by Hope A. Comisky, Pepper Hamilton LLP, Philadelphia
More and more employers are conducting criminal background checks on prospective and current employees, and that means employers are asking tough questions about prior arrests and convictions in the application process.
To avoid potential liability, your company needs to develop practices and procedures for managing the process. You need to understand applicable state and federal laws concerning background checks.
If you conduct background checks, you're not alone. According to a survey by HRfocus, 85.9% of employers perform criminal background checks.
Those checks often reveal potential problems. For example, Kroll, a risk consulting firm, found that 9.1% of the people they investigated in 2006 had criminal records. In addition, 33% of employers perform credit checks, according to a Harris Interactive poll.
Background checks can help companies reduce costs arising from employee thefts, embezzlement, violence, and turnover. They minimize exposure to negligent hiring claims and encourage honesty among employees and applicants. Background checks also can help employers determine whether applicants are qualified for employment, and identify job seekers who provide incorrect personal and work histories. They can establish whether current employees are qualified for promotions or transfers, or are appropriate for positions involving confidential information.
Many employers choose third-party vendors to conduct background checks because of their cost-effective expertise in pre- . Vendors also have the ability to conduct nationwide searches to obtain the most accurate and complete records. Vendors know how to detect attempts to use false identities and to sort out cases of mistaken identity.
Background checks aren’t just for your own employees. Don’t neglect to conduct background checks on temporary workers and ask staffing agencies to run checks on outsourced workers. Failing to screen them can expose your company to liability.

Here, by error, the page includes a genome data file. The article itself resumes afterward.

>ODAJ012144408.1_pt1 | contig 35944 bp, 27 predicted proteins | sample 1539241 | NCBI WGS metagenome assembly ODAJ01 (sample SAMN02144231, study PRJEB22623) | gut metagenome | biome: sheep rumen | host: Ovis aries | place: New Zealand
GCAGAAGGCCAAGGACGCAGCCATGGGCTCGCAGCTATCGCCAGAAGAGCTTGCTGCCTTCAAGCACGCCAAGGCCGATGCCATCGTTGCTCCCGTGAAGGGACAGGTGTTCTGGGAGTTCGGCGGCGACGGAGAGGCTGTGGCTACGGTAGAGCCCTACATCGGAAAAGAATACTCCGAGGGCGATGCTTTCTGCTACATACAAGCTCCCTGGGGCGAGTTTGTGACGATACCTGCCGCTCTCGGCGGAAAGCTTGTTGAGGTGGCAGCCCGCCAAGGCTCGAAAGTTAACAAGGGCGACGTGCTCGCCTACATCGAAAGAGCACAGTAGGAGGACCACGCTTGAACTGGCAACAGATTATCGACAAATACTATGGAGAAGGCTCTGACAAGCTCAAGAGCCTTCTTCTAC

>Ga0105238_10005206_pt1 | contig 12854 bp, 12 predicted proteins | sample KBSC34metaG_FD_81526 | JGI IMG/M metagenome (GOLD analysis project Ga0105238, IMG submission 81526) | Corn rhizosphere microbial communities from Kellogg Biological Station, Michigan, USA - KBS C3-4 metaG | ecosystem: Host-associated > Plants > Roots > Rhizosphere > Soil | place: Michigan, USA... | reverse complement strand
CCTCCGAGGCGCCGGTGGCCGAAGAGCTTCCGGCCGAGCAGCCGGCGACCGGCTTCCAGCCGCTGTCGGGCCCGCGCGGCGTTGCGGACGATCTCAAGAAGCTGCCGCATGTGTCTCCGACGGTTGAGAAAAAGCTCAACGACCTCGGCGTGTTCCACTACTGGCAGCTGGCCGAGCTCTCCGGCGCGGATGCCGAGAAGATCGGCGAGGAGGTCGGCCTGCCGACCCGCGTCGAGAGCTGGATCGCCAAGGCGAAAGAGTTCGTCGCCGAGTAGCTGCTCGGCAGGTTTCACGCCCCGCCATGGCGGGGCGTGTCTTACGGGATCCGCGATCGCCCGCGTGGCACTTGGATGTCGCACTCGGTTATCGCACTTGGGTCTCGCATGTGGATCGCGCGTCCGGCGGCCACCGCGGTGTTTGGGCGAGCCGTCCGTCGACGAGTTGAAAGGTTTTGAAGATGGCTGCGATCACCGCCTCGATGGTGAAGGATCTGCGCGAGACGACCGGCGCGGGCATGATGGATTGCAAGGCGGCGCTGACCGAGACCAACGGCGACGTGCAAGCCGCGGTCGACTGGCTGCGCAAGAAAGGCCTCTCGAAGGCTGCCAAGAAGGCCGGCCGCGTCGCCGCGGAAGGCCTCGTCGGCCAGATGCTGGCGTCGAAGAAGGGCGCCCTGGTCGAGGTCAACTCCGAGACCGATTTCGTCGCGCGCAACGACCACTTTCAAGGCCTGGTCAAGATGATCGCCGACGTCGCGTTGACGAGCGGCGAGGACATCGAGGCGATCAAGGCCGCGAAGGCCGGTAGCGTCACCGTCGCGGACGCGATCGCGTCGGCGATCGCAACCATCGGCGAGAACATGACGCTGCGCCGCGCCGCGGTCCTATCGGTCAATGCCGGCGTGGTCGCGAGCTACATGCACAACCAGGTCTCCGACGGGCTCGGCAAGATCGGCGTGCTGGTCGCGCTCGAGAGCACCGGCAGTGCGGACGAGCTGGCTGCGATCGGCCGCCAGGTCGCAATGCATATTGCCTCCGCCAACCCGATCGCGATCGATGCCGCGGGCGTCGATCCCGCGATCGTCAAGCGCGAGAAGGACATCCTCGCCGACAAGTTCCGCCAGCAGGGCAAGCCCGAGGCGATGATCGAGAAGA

Checking the right way
When conducting background checks, consider the following legal guidelines:
Actions must be job-related. Employers that use background checks during the hiring process must, when faced with a challenge, be able to establish that the practice is job-related and consistent with the needs of the business.
Special situations apply to criminal arrest records. According to guidelines established by the EEOC, employers who make decisions based on an employee’s or applicant’s criminal arrest record must examine the circumstances surrounding the arrest, provide an opportunity for the individual to explain it, and then conduct an additional investigation to assess the person’s credibility. To reject a candidate based on a criminal background check, the conduct leading to the arrest must be job-related and relatively recent.
Proper disclosure required for credit checks. Employers performing credit checks must obtain employees’ or applicants’ written authorizations before seeking reports, as well as provide clear and conspicuous disclosures stating that the employers may obtain reports for employment purposes. If an employer takes an adverse action based on the report—such as terminating an employee or not hiring an applicant—the employer must give the individual a copy of the report and a written description of consumer rights under the .
Special PA considerations
Pennsylvania restricts the extent to which employers generally may rely on a job applicant’s criminal history in making hiring decisions. Under the Criminal History Record Information Act, employers may consider felony and misdemeanor convictions—but not arrests—during the hiring process. However, employers may consider such convictions only “to the extent to which they are related to the applicant’s suitability for employment in the position for which he has applied.” Employers must provide written notice to applicants if they make decisions not to hire based on criminal history record information.
Hope A. Comisky is a partner in the Philadelphia office of Pepper Hamilton LLP (www.pepperlaw.com), a Philadelphia-based multipractice law firm with 450 lawyers in seven states and the District of Columbia. She concentrates her practice in employment-law counseling and training. Hope can be reached at (215) 981-4847 or firstname.lastname@example.org.
Christopher P. Zubowicz, an associate with Pepper Hamilton, assisted in the preparation of this article.
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